Jim O’Hara, who led the company locally from 2002 till 2010, says the Irish operation has been well regarded internally since the earliest days.“Intel has always looked fondly on Ireland as a place to do business. We had a good experience when we started out and that has continued. Intel has huge confidence in its Irish workforce because it has continually delivered over 30 years,” he says.
3D imaging technology developed by Irish company XYZ Reality is being used to speed up construction of a massive new “hyper-scale” data centre in Denmark. Construction giant PM Group is currently using XYZ’s new HoloSite technology in building the vast processing centre and says it’s working on a policy of “build it right first time” with the tech.
There was a time solar energy was quickly put in the “will never happen in Ireland” category, but dozens of developments are set to come on stream in coming months. For David Maguire, chairman of the Irish Solar Energy Association and co-founder of BNRG, it’s an exciting time yet one where there is too much uncertainty for developers and obvious barriers to quick deployment.
Ireland is one of the world’s most desirable locations for data centres. Last year, TikTok joined tech giants such as Google, AWS and Microsoft that have selected the country as a data hub. However, while data centres provide critical infrastructure for our internet-reliant society, they also consume high volumes of energy, an issue that Ireland is working hard to address.
RES has received planning consent for the 36MW Corlacky Hill Wind Farm, near Swatragh, Northern Ireland. The eleven-turbine project, backed by the Department for Infrastructure, will inject approximately £10.7m (€12.5m) into the economy through construction.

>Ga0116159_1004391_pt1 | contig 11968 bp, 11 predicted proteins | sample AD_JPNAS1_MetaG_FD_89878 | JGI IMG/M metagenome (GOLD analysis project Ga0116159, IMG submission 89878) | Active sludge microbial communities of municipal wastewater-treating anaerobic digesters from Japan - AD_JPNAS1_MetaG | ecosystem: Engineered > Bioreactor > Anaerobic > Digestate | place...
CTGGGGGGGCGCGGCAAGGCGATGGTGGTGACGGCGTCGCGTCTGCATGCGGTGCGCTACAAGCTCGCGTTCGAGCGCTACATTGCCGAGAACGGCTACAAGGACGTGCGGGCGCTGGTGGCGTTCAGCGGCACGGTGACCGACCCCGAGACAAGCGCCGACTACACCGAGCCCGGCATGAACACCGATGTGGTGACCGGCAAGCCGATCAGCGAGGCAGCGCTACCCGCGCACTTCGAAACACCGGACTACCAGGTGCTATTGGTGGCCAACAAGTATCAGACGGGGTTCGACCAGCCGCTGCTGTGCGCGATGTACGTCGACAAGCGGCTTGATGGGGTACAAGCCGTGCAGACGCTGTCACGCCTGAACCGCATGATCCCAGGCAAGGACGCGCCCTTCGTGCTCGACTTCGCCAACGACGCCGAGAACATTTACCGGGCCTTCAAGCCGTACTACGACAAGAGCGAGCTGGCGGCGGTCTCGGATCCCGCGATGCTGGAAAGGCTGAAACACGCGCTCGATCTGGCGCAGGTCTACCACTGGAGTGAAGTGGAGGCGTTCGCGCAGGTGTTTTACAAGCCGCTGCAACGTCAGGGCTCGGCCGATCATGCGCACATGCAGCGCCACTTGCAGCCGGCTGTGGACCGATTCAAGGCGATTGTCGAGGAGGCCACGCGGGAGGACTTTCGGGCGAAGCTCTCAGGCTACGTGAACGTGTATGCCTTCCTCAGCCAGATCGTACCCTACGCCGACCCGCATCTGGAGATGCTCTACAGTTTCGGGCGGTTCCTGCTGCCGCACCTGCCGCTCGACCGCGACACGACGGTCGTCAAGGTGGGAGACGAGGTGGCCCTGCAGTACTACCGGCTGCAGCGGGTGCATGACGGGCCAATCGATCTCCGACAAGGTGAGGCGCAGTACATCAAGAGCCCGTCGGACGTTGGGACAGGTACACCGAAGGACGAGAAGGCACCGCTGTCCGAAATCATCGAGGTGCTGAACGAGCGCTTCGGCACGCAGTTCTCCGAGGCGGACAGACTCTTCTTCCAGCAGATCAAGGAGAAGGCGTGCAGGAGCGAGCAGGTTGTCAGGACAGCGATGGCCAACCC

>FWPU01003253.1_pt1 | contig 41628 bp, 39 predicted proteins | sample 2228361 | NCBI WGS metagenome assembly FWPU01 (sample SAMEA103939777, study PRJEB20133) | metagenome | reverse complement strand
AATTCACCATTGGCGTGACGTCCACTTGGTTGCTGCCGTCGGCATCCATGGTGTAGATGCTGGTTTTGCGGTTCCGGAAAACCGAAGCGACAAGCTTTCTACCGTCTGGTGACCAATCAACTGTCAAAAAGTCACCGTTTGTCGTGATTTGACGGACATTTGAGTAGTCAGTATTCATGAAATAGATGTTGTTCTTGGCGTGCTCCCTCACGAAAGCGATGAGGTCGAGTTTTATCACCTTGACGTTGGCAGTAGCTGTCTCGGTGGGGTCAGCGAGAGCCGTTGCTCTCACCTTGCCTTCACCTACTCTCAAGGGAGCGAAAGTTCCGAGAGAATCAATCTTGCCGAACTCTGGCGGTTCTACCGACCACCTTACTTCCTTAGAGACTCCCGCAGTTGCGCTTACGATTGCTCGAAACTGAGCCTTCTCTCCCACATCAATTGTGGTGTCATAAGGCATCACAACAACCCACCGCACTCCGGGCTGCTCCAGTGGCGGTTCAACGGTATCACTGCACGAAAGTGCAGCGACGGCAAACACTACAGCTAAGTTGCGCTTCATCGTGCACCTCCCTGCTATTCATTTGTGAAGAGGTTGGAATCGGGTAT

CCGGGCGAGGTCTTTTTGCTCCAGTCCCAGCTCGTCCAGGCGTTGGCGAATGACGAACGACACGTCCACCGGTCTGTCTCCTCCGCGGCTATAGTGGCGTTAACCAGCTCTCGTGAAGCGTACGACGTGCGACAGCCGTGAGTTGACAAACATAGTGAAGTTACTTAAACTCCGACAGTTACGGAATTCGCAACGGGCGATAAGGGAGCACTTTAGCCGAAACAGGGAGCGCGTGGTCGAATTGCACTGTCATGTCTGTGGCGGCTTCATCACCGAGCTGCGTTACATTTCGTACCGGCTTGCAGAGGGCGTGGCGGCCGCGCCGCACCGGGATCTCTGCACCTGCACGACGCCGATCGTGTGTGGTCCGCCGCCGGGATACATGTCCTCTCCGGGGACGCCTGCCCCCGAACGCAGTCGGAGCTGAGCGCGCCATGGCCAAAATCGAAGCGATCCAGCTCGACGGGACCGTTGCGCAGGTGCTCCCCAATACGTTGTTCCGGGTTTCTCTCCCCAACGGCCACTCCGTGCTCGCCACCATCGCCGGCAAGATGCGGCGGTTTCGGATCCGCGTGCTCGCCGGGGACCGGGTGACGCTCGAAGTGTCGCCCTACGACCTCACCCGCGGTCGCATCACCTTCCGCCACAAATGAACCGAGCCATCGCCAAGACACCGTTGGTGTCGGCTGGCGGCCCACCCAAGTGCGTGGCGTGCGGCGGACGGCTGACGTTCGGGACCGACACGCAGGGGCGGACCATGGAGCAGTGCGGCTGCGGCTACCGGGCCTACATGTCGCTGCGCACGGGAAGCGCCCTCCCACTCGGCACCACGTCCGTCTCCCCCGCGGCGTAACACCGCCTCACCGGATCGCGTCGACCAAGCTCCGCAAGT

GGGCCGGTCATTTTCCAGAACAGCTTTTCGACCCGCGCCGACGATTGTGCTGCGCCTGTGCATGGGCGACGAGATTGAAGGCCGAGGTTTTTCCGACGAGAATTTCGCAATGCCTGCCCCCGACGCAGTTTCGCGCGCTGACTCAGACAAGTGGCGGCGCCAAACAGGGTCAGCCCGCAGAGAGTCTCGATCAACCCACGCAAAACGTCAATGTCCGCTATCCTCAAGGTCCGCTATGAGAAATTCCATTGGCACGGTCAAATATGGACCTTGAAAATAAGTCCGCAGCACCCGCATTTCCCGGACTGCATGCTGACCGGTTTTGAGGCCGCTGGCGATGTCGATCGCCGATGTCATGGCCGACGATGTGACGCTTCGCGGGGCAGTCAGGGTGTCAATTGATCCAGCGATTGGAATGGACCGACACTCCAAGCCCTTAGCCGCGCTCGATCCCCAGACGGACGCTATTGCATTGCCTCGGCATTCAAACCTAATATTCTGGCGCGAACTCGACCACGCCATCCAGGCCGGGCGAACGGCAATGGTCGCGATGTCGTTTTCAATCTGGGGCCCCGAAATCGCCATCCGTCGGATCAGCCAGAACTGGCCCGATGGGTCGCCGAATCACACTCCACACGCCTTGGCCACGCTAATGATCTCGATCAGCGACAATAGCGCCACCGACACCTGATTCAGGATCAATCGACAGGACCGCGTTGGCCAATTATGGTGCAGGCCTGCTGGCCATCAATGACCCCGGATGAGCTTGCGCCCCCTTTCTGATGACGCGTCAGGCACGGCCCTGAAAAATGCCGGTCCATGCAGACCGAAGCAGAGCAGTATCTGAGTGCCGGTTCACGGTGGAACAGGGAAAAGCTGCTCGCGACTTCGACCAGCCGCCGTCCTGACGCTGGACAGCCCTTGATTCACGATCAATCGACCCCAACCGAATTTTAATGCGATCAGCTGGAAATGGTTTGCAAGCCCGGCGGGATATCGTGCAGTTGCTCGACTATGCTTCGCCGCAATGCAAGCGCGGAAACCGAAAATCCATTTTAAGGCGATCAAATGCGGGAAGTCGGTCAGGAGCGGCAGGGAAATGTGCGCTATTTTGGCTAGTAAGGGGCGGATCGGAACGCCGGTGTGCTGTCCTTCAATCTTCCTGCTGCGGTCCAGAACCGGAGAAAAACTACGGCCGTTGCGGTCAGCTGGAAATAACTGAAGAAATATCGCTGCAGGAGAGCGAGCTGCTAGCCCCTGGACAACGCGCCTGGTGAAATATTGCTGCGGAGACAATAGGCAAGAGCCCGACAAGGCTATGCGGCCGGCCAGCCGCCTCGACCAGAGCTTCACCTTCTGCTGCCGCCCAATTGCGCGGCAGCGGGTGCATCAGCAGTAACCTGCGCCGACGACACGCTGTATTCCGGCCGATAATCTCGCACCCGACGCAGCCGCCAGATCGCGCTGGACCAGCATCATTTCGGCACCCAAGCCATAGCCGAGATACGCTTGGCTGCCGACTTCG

“The grid requires an unprecedented change in the next ten years,” said Mark Foley, EirGrid Group Chief Executive.“This transition to clean electricity will affect everyone in Ireland and will unquestionably be difficult; however the benefits will be truly transformative at both a societal and an economic level.”
EirGrid has suggested weighing in on the location of data centres and investing in new technology to redevelop Ireland’s electricity grid.The Climate Action Plan is aiming for 70pc of Ireland’s electricity to come from renewable sources by 2030. But in October 2020, the Irish Academy of Engineering warned that this target would not be met without significant investment into the national electricity grid.
Under the Climate Action Plan, 70% of Ireland’s electricity is to be generated by renewable means, with most of that coming from wind. For that to happen, there needs to be considerable investment in the national grid. Depending on which approach is taken, that could cost between €500m and €2bn.